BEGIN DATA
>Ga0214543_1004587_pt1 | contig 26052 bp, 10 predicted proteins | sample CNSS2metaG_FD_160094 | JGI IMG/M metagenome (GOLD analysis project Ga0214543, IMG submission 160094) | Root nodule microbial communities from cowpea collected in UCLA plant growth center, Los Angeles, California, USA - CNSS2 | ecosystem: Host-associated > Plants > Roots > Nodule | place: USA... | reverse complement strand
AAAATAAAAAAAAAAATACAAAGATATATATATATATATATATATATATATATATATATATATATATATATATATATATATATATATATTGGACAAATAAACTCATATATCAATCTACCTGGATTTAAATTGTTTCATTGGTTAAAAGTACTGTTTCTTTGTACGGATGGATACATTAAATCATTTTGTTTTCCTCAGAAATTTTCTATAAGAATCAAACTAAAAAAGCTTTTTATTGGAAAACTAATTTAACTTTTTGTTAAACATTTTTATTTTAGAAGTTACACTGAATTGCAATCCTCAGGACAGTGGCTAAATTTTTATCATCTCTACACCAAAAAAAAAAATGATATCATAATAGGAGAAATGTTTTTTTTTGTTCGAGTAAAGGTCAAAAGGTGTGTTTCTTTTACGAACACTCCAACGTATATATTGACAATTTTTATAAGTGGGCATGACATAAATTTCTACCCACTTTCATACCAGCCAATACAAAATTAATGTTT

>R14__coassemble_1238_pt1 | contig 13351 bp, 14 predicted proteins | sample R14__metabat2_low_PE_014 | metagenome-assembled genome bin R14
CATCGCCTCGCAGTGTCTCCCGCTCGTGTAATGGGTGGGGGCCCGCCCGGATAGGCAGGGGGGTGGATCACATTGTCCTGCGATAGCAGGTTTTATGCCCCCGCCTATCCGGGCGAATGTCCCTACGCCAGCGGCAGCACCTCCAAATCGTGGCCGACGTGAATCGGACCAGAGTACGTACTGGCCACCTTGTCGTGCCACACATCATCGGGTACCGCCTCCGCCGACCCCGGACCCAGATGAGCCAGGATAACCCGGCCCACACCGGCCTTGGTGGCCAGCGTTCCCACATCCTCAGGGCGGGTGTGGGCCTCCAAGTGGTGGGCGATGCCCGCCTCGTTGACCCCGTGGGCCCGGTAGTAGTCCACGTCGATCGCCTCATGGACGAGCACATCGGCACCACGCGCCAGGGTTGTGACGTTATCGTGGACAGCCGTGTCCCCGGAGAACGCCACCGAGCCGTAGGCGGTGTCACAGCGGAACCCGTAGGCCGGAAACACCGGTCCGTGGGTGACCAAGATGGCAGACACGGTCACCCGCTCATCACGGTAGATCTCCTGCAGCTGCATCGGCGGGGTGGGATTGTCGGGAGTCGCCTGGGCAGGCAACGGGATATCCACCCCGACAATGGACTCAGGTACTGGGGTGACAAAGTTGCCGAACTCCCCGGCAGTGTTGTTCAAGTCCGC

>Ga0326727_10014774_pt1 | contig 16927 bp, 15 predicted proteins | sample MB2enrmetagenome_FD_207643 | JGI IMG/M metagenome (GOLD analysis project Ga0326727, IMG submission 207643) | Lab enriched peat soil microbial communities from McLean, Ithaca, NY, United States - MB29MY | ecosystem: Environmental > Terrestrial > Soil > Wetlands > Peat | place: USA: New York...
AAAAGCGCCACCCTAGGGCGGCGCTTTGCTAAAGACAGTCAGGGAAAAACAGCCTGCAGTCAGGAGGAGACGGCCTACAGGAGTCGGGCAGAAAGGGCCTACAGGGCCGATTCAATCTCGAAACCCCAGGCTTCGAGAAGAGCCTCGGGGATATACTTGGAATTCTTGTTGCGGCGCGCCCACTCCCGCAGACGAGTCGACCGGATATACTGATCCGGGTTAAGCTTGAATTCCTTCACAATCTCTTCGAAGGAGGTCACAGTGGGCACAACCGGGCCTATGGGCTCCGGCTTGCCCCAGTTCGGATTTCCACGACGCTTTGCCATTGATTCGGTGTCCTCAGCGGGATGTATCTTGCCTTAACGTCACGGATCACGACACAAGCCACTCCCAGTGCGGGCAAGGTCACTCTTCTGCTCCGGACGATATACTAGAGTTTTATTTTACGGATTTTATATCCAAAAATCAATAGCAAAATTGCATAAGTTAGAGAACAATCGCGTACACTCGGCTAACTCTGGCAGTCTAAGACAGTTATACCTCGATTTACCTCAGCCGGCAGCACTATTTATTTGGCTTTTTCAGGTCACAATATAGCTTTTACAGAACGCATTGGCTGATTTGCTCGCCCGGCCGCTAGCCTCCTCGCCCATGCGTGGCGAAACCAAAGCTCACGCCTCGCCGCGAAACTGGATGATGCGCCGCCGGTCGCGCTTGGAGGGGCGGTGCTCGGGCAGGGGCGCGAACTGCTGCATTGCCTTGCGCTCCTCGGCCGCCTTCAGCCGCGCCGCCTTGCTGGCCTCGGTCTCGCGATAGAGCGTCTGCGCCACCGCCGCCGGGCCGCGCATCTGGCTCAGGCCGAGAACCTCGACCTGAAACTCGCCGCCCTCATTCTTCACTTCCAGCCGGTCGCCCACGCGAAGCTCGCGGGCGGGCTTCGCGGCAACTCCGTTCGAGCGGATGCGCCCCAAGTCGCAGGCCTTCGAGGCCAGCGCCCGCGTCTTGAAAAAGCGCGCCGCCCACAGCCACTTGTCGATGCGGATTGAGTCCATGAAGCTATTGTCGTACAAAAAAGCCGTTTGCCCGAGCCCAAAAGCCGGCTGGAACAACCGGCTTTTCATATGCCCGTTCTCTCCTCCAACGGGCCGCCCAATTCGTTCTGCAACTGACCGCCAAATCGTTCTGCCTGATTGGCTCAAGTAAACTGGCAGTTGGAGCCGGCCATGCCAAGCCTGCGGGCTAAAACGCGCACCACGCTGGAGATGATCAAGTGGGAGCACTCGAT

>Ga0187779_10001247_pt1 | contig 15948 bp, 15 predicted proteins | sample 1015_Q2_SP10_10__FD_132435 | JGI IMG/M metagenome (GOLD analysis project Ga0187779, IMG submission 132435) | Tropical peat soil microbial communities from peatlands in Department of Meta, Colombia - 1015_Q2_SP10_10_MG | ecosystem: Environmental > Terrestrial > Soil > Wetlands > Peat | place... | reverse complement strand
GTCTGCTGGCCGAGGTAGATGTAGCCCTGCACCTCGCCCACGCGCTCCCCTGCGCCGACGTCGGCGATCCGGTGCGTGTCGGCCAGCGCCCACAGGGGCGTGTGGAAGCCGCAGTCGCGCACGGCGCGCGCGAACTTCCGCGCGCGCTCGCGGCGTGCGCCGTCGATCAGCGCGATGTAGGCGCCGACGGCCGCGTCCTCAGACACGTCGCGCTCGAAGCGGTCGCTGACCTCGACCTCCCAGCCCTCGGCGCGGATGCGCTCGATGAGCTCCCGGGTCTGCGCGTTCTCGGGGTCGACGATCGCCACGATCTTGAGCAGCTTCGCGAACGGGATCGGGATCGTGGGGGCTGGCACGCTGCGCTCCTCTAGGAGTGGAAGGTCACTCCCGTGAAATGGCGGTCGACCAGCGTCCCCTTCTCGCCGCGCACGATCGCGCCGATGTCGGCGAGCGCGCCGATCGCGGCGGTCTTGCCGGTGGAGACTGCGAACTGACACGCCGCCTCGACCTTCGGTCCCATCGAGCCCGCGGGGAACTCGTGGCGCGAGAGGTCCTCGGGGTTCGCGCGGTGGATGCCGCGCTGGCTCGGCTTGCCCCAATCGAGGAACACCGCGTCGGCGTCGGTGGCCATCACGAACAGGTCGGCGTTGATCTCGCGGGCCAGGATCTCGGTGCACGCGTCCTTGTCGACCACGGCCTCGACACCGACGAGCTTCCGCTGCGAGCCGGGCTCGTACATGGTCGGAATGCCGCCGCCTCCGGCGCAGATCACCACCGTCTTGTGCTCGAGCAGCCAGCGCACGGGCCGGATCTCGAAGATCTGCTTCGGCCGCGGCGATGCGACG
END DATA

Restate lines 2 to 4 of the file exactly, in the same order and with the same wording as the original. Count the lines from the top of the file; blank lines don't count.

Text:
AAAATAAAAAAAAAAATACAAAGATATATATATATATATATATATATATATATATATATATATATATATATATATATATATATATATATTGGACAAATAAACTCATATATCAATCTACCTGGATTTAAATTGTTTCATTGGTTAAAAGTACTGTTTCTTTGTACGGATGGATACATTAAATCATTTTGTTTTCCTCAGAAATTTTCTATAAGAATCAAACTAAAAAAGCTTTTTATTGGAAAACTAATTTAACTTTTTGTTAAACATTTTTATTTTAGAAGTTACACTGAATTGCAATCCTCAGGACAGTGGCTAAATTTTTATCATCTCTACACCAAAAAAAAAAATGATATCATAATAGGAGAAATGTTTTTTTTTGTTCGAGTAAAGGTCAAAAGGTGTGTTTCTTTTACGAACACTCCAACGTATATATTGACAATTTTTATAAGTGGGCATGACATAAATTTCTACCCACTTTCATACCAGCCAATACAAAATTAATGTTT

>R14__coassemble_1238_pt1 | contig 13351 bp, 14 predicted proteins | sample R14__metabat2_low_PE_014 | metagenome-assembled genome bin R14
CATCGCCTCGCAGTGTCTCCCGCTCGTGTAATGGGTGGGGGCCCGCCCGGATAGGCAGGGGGGTGGATCACATTGTCCTGCGATAGCAGGTTTTATGCCCCCGCCTATCCGGGCGAATGTCCCTACGCCAGCGGCAGCACCTCCAAATCGTGGCCGACGTGAATCGGACCAGAGTACGTACTGGCCACCTTGTCGTGCCACACATCATCGGGTACCGCCTCCGCCGACCCCGGACCCAGATGAGCCAGGATAACCCGGCCCACACCGGCCTTGGTGGCCAGCGTTCCCACATCCTCAGGGCGGGTGTGGGCCTCCAAGTGGTGGGCGATGCCCGCCTCGTTGACCCCGTGGGCCCGGTAGTAGTCCACGTCGATCGCCTCATGGACGAGCACATCGGCACCACGCGCCAGGGTTGTGACGTTATCGTGGACAGCCGTGTCCCCGGAGAACGCCACCGAGCCGTAGGCGGTGTCACAGCGGAACCCGTAGGCCGGAAACACCGGTCCGTGGGTGACCAAGATGGCAGACACGGTCACCCGCTCATCACGGTAGATCTCCTGCAGCTGCATCGGCGGGGTGGGATTGTCGGGAGTCGCCTGGGCAGGCAACGGGATATCCACCCCGACAATGGACTCAGGTACTGGGGTGACAAAGTTGCCGAACTCCCCGGCAGTGTTGTTCAAGTCCGC